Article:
Edge of Vision engages the senses with three diverse dances
A visual and aural gem in Boston Ballet’s Perception trilogy
Boston Ballet’s Edge of Vision, a three-part performance featuring original choreography and eclectic music, grips its audience with stunning sensory detail.
Part of the Perception trilogy of dances in the Ballet’s spring season, Edge of Vision is able to employ all of the company’s top talent more effectively than their traditional ballets.
The first component of the program is Helen Pickett’s “Eventide,” commissioned in 2008 featuring music by minimalist composer Philip Glass and sitar player Ravi Shankar.
Four principal couples take part in this performance. Kudos to the production manager Benjamin Phillips for designing a set that perfectly matches the flowing, exotic ambience of the music. For much of the work, a shimmering metallic sheet envelops the background, sparkling as the set gradually changes colors. Ravi Shankar’s sitar and Jan Garbarek’s saxophone are intense and pulsating, matching the sensuality of the dancers.
Finnish choreographer Jorma Elo features five principal couples in the world premier of “Bach Cello Suites”. The familiar classical music, played by Boston Ballet lead cellist Ron Lowry, is a tender background to a performance by all the company’s veteran stars. The length of dancers Dusty Button and Lasha Khozashvili is breathtaking — the extension that Khozashvili can get on his movements is noticeable. A weaving geometric structure floats above the stage, slowly shifting angles with the music. It’s simple but mesmerizing.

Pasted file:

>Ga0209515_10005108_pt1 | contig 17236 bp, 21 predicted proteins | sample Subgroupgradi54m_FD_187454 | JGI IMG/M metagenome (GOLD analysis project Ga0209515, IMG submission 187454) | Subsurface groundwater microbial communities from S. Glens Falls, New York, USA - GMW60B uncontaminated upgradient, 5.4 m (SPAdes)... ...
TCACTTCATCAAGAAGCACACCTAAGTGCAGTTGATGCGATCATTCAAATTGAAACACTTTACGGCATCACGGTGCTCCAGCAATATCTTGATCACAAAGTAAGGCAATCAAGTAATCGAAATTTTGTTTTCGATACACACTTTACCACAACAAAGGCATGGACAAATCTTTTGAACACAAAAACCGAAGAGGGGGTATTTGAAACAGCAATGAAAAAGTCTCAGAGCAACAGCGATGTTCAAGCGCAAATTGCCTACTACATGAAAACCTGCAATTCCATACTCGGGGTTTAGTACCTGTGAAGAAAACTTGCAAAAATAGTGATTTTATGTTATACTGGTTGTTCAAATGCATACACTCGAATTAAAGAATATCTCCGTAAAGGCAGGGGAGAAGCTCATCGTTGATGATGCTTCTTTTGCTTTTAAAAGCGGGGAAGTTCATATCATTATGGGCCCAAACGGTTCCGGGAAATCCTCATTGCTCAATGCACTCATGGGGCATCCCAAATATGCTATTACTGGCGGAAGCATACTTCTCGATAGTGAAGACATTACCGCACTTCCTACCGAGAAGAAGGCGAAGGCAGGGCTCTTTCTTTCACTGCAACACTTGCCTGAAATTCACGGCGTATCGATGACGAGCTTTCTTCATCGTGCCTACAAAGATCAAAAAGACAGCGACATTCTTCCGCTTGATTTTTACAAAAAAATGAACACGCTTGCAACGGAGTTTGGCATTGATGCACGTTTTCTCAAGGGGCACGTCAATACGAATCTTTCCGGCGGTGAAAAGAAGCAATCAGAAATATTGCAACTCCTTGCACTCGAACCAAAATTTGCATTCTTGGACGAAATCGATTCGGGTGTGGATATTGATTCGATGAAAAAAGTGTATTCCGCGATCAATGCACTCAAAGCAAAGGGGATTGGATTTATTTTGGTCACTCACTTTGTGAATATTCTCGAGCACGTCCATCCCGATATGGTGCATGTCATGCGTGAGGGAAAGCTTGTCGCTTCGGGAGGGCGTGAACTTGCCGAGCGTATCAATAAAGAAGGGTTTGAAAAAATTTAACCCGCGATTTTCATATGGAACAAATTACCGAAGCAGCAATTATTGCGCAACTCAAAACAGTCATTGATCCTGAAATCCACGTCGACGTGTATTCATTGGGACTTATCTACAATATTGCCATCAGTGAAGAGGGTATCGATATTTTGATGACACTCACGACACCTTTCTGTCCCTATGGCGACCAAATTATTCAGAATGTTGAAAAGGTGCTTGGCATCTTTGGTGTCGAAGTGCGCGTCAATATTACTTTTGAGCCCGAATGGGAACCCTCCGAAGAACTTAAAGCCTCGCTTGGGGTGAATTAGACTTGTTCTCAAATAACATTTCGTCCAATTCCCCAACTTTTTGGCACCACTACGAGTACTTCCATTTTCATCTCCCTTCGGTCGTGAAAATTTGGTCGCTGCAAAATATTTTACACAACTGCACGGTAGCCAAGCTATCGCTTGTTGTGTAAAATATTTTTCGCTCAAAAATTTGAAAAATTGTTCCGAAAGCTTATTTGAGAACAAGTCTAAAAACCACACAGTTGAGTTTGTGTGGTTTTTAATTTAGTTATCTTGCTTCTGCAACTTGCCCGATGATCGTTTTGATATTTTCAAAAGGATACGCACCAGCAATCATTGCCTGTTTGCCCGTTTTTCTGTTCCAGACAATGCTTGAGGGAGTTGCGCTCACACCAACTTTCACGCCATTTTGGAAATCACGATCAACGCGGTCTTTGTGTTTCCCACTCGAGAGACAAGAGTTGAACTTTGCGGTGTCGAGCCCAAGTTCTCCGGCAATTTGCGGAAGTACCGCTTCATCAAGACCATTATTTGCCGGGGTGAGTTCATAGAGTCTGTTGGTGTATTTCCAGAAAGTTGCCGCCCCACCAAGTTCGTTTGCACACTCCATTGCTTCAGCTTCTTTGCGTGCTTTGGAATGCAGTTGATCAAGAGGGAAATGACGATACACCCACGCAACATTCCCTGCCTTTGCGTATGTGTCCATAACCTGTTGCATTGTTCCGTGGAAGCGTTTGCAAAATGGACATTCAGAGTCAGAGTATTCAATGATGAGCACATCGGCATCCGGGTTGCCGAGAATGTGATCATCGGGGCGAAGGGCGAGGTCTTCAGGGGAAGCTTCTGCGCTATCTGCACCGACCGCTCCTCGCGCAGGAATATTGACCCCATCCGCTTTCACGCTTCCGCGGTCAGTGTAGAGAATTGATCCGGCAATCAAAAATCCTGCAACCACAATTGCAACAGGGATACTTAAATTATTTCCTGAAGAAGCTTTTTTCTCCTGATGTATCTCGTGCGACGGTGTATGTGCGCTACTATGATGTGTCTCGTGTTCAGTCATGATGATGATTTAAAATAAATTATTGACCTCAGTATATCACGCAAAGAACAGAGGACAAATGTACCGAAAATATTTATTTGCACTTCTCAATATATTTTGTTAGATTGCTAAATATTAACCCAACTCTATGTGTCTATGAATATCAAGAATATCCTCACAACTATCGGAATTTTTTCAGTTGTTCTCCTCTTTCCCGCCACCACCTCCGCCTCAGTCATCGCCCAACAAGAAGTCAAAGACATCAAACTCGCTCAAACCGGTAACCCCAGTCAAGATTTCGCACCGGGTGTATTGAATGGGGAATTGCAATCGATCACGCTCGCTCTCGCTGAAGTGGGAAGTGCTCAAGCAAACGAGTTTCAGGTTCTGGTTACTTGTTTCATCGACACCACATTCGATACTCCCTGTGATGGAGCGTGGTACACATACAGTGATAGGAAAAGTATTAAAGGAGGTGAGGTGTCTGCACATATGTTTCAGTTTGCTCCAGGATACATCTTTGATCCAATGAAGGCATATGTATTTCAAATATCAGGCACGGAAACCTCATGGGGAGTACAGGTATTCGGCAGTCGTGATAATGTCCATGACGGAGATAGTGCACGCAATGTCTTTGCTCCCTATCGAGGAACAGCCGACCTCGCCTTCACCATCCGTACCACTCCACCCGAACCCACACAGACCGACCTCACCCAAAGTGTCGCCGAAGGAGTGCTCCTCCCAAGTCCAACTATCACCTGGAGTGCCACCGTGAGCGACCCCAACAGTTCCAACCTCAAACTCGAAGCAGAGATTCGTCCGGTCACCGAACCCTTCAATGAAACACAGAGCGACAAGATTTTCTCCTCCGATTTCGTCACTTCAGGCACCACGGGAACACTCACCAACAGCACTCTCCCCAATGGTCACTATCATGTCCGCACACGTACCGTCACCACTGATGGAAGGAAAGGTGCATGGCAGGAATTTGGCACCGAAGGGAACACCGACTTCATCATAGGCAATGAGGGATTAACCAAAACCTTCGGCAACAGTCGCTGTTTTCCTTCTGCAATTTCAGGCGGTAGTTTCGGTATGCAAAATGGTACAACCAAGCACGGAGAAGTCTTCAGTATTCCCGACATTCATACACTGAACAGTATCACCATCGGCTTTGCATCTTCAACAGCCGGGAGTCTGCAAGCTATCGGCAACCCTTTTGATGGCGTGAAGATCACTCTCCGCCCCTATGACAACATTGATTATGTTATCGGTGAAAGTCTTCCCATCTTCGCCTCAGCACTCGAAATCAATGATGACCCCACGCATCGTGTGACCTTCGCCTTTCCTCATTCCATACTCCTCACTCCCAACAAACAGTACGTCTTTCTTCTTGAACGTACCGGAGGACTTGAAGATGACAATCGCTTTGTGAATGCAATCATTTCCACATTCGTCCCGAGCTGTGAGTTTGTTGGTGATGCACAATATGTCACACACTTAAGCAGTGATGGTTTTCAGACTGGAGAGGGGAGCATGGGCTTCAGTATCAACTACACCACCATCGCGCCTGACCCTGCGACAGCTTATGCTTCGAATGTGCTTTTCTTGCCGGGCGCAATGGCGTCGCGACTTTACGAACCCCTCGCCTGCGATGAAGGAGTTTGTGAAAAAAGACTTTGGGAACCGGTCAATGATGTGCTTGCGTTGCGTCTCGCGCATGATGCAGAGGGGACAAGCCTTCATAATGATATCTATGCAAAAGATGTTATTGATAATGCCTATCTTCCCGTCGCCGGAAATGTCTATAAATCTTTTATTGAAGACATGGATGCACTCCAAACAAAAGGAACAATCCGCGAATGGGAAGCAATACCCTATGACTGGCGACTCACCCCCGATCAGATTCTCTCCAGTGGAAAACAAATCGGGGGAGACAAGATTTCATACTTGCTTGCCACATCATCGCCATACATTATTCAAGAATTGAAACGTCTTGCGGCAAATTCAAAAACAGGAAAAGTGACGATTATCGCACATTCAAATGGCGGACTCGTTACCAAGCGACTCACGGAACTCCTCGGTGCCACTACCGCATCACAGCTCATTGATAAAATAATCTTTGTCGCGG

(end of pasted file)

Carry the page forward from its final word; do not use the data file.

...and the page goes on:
Principal dancer Jeffrey Cirio displayed his athleticism in the final act, “Celts.” The Lila York choreography, scored to a mix of Irish step music, features the high-flying Cirio and two principal couples. Cirio received multiple standing ovations for his quick Irish jig steps and dynamic, tireless leaps; fittingly, he opened and closed the performance.
Lia Cirio, sister of Jeffrey Cirio and a 12-year veteran of Boston Ballet, was paired with Khozashvili for “Celts.” She brings explosive energy, like her brother, but with more aggression.
A sequence to watch in “Celts” is the drum piece with all male performers. The deep beat flows with the momentum as the dancers flip, leap, and roll in harmony, showcasing their strength.
Edge of Vision runs until May 10, and the Boston Ballet season ends with Thrill of Contact on May 24.